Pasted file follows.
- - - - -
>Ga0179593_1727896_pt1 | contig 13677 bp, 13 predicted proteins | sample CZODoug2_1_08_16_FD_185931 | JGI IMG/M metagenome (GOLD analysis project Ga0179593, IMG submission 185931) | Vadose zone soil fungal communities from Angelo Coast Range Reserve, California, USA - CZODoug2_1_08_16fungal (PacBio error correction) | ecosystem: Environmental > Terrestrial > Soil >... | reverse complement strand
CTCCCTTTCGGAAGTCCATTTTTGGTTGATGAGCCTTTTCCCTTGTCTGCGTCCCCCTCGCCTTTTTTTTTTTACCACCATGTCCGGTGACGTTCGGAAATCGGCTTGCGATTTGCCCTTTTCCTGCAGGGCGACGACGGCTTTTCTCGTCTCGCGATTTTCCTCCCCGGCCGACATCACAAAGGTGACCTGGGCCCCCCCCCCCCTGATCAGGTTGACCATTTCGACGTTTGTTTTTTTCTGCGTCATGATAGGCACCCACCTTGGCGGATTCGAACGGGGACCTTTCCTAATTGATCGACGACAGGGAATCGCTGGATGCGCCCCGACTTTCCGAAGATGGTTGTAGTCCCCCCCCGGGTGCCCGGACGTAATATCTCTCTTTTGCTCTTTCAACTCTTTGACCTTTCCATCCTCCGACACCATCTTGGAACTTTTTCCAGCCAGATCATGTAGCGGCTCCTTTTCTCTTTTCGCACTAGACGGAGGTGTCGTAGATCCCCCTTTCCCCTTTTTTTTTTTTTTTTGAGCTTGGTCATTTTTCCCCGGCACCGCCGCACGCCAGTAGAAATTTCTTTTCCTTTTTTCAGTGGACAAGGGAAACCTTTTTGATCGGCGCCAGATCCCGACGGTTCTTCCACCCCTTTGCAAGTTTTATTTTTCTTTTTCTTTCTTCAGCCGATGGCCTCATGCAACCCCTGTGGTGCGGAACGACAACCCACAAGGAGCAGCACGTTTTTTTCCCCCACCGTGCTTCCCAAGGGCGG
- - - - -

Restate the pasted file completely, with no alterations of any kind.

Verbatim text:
>Ga0179593_1727896_pt1 | contig 13677 bp, 13 predicted proteins | sample CZODoug2_1_08_16_FD_185931 | JGI IMG/M metagenome (GOLD analysis project Ga0179593, IMG submission 185931) | Vadose zone soil fungal communities from Angelo Coast Range Reserve, California, USA - CZODoug2_1_08_16fungal (PacBio error correction) | ecosystem: Environmental > Terrestrial > Soil >... | reverse complement strand
CTCCCTTTCGGAAGTCCATTTTTGGTTGATGAGCCTTTTCCCTTGTCTGCGTCCCCCTCGCCTTTTTTTTTTTACCACCATGTCCGGTGACGTTCGGAAATCGGCTTGCGATTTGCCCTTTTCCTGCAGGGCGACGACGGCTTTTCTCGTCTCGCGATTTTCCTCCCCGGCCGACATCACAAAGGTGACCTGGGCCCCCCCCCCCCTGATCAGGTTGACCATTTCGACGTTTGTTTTTTTCTGCGTCATGATAGGCACCCACCTTGGCGGATTCGAACGGGGACCTTTCCTAATTGATCGACGACAGGGAATCGCTGGATGCGCCCCGACTTTCCGAAGATGGTTGTAGTCCCCCCCCGGGTGCCCGGACGTAATATCTCTCTTTTGCTCTTTCAACTCTTTGACCTTTCCATCCTCCGACACCATCTTGGAACTTTTTCCAGCCAGATCATGTAGCGGCTCCTTTTCTCTTTTCGCACTAGACGGAGGTGTCGTAGATCCCCCTTTCCCCTTTTTTTTTTTTTTTTGAGCTTGGTCATTTTTCCCCGGCACCGCCGCACGCCAGTAGAAATTTCTTTTCCTTTTTTCAGTGGACAAGGGAAACCTTTTTGATCGGCGCCAGATCCCGACGGTTCTTCCACCCCTTTGCAAGTTTTATTTTTCTTTTTCTTTCTTCAGCCGATGGCCTCATGCAACCCCTGTGGTGCGGAACGACAACCCACAAGGAGCAGCACGTTTTTTTCCCCCACCGTGCTTCCCAAGGGCGG